'Rethinking the supply chain' podcast series
Listen to episode two on renegotiating long-term contracts
If formal renegotiations fail or a party refuses to renegotiate at all, the requesting party (in Germany for example) may be able to unilaterally adjust the contract on their own terms. Where this option isn’t available, the dispute may need resolving via litigation or arbitration instead.
The courts’ approach to dealing with contract disputes inevitably vary across jurisdictions.
In England and Wales and certain US states for example, the courts will look at the words on the page, ie they won’t look into what the sides envisaged when the contract was originally negotiated and agreed upon.
Other courts will try to roll back the years to understand the economic rationale behind the original agreement before reaching a decision.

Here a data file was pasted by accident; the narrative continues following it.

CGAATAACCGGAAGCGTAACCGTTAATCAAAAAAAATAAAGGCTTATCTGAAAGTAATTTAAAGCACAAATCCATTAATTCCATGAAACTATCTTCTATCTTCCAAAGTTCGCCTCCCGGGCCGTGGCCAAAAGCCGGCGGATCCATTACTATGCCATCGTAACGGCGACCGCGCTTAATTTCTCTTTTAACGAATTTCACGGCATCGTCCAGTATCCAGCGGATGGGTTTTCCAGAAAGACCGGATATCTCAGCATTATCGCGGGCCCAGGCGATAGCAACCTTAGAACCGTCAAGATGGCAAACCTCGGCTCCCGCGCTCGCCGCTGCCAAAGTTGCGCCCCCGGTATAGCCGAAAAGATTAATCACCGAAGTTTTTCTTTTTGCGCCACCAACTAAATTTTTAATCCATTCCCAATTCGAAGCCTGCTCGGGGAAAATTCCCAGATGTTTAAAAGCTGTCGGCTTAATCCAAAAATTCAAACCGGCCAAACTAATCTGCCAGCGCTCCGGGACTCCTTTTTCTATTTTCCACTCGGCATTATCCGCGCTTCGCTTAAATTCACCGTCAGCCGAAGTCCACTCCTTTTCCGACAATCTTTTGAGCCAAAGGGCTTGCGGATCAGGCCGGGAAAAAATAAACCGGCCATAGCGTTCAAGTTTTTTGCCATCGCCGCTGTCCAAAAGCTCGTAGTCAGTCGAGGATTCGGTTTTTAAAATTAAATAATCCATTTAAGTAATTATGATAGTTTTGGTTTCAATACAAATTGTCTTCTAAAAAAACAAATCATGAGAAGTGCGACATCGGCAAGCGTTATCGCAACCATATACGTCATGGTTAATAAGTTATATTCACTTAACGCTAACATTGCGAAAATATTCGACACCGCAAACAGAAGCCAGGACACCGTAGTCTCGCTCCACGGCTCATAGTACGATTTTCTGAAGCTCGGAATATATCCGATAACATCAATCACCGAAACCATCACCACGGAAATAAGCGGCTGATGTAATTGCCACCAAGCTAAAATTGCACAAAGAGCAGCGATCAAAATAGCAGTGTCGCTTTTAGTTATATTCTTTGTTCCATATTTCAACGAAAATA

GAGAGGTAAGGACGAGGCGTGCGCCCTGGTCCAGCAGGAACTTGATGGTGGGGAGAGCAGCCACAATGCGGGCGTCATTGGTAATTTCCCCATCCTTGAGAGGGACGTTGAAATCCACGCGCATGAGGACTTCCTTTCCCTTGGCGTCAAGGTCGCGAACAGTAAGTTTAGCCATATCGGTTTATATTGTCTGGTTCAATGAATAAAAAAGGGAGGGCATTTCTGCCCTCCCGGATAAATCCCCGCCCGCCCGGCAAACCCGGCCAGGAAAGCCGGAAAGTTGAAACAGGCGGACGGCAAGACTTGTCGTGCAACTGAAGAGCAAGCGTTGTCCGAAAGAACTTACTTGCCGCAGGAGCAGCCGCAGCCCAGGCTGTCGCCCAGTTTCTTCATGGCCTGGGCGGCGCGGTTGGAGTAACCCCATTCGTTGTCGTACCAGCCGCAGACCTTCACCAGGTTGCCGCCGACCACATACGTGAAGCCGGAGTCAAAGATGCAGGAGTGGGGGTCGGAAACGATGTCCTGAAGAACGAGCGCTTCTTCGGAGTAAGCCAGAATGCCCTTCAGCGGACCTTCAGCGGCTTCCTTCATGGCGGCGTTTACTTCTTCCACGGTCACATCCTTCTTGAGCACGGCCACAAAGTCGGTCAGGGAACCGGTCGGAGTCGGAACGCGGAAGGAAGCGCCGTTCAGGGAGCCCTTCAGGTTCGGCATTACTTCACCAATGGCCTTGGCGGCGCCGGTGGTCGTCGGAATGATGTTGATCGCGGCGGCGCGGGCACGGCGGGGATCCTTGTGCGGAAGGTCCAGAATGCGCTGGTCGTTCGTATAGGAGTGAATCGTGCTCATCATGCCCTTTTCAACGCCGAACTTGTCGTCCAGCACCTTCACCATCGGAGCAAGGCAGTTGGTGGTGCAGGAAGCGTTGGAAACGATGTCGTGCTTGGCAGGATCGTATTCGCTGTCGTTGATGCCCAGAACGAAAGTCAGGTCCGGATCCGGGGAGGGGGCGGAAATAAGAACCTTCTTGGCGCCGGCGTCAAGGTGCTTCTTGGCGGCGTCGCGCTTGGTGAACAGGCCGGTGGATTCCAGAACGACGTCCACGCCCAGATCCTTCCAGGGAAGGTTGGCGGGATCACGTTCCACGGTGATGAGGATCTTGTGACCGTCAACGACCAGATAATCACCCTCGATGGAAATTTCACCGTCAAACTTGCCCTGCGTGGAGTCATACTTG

However, the older the contract, the more difficult this might be given there will likely be fewer (electronic) records indicating how the original agreement was reached.
In some jurisdictions, such as France and Germany, the parties can ask the court or arbitral tribunal to actually revise the contractual terms.
In contrast, the courts in Hong Kong for example will not intervene to rewrite terms of a contract.